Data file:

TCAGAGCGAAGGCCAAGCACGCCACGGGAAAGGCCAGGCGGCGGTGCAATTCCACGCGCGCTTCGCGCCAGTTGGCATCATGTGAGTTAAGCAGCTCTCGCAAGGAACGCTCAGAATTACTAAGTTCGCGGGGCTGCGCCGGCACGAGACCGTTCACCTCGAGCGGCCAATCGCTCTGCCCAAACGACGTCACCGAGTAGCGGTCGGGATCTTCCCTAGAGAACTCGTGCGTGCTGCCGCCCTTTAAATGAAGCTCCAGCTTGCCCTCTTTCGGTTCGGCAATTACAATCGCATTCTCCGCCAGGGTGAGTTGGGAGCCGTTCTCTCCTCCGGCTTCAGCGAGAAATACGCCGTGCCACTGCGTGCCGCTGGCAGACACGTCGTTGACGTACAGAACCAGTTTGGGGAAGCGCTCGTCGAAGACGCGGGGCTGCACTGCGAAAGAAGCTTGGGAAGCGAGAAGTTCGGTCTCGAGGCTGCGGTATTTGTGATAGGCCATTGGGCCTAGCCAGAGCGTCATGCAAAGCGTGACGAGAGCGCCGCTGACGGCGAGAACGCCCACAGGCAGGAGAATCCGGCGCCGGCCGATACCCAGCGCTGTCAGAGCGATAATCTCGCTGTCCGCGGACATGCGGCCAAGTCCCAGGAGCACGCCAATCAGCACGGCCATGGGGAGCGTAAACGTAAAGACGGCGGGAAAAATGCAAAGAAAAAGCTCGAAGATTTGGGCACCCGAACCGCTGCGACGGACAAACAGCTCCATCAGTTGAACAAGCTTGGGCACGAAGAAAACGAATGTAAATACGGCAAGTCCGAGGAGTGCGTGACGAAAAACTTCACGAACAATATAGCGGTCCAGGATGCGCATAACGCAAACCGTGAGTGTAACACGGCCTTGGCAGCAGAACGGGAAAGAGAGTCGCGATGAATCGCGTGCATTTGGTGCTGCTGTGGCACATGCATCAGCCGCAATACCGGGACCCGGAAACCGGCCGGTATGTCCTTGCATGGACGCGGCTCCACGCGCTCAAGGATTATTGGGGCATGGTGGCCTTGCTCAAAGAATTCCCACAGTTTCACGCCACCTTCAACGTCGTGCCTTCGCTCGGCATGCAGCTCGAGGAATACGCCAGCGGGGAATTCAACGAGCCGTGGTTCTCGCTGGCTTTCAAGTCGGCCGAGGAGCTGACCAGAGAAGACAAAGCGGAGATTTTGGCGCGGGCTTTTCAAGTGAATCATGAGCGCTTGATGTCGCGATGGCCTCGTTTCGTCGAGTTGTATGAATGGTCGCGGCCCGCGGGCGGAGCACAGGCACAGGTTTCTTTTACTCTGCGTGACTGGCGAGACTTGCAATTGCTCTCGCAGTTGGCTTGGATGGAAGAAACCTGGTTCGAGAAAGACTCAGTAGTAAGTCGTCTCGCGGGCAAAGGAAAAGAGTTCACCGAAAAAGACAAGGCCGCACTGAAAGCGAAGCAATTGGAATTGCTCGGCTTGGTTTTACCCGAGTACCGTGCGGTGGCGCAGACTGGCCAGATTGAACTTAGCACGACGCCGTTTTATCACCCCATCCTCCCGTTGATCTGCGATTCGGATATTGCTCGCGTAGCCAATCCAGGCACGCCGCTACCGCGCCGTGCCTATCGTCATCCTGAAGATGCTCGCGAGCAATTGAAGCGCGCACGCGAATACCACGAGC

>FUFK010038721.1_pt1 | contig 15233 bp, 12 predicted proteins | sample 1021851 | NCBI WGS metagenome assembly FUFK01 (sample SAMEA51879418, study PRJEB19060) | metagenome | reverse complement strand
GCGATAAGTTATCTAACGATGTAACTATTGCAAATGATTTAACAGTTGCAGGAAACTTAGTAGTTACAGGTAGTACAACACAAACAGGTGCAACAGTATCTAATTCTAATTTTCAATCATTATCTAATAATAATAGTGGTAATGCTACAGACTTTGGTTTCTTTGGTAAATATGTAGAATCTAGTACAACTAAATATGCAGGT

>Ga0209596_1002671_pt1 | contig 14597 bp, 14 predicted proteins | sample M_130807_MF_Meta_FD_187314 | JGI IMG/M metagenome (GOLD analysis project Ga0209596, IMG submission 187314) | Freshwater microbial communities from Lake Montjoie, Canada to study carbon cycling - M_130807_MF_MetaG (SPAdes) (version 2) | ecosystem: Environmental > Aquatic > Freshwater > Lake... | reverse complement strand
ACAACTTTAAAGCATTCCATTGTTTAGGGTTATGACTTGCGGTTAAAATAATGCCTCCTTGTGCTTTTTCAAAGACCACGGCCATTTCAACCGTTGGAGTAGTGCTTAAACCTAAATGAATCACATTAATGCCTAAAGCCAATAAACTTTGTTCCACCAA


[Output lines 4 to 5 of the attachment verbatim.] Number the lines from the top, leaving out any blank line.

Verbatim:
>Ga0209596_1002671_pt1 | contig 14597 bp, 14 predicted proteins | sample M_130807_MF_Meta_FD_187314 | JGI IMG/M metagenome (GOLD analysis project Ga0209596, IMG submission 187314) | Freshwater microbial communities from Lake Montjoie, Canada to study carbon cycling - M_130807_MF_MetaG (SPAdes) (version 2) | ecosystem: Environmental > Aquatic > Freshwater > Lake... | reverse complement strand
ACAACTTTAAAGCATTCCATTGTTTAGGGTTATGACTTGCGGTTAAAATAATGCCTCCTTGTGCTTTTTCAAAGACCACGGCCATTTCAACCGTTGGAGTAGTGCTTAAACCTAAATGAATCACATTAATGCCTAAAGCCAATAAACTTTGTTCCACCAA